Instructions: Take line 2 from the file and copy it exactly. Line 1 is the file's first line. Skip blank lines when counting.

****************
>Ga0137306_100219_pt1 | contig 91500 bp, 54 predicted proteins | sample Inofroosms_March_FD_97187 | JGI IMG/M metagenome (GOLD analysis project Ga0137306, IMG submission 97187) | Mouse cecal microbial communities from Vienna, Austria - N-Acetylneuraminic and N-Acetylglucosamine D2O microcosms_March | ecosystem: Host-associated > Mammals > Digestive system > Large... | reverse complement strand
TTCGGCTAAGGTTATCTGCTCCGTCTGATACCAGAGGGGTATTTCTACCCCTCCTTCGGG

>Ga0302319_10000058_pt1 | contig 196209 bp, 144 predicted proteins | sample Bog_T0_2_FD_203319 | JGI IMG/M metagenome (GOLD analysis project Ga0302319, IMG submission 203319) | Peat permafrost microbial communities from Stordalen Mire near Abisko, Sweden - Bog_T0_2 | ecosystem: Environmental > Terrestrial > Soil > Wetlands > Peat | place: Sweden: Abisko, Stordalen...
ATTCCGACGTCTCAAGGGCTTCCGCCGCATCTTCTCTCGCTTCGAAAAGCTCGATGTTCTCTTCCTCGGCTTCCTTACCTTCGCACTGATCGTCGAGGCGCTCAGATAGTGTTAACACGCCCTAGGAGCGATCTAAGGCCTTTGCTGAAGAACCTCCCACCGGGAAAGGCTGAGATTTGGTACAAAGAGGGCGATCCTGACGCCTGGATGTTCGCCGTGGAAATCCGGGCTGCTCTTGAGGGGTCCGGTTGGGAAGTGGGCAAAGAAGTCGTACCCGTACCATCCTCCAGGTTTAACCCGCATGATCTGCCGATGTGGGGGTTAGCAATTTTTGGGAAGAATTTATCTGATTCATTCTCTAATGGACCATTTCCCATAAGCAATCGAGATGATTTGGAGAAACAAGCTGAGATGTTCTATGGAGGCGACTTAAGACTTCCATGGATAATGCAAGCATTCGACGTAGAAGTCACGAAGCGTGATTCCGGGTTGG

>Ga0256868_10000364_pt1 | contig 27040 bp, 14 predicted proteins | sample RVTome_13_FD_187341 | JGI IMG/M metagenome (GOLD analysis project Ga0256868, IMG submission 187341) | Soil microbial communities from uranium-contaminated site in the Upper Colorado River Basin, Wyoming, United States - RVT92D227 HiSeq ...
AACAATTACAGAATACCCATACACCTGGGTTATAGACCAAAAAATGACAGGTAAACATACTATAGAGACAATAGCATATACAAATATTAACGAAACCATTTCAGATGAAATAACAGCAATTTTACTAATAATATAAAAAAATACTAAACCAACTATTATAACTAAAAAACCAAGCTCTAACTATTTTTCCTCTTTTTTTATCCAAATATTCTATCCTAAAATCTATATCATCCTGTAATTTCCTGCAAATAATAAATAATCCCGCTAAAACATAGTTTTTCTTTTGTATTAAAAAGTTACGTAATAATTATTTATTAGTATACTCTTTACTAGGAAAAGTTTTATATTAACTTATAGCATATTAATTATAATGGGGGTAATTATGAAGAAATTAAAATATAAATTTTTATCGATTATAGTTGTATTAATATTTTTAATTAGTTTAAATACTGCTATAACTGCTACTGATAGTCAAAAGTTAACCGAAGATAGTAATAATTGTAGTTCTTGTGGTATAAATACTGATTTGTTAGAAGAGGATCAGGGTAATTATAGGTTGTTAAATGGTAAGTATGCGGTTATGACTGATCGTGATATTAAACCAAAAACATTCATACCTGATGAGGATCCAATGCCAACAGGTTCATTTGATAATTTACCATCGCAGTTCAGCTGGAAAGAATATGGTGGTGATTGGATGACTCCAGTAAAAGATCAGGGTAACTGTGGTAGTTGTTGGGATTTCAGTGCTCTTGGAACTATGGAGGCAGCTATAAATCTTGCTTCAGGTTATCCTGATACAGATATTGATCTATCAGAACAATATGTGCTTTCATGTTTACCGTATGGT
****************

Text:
TTCGGCTAAGGTTATCTGCTCCGTCTGATACCAGAGGGGTATTTCTACCCCTCCTTCGGG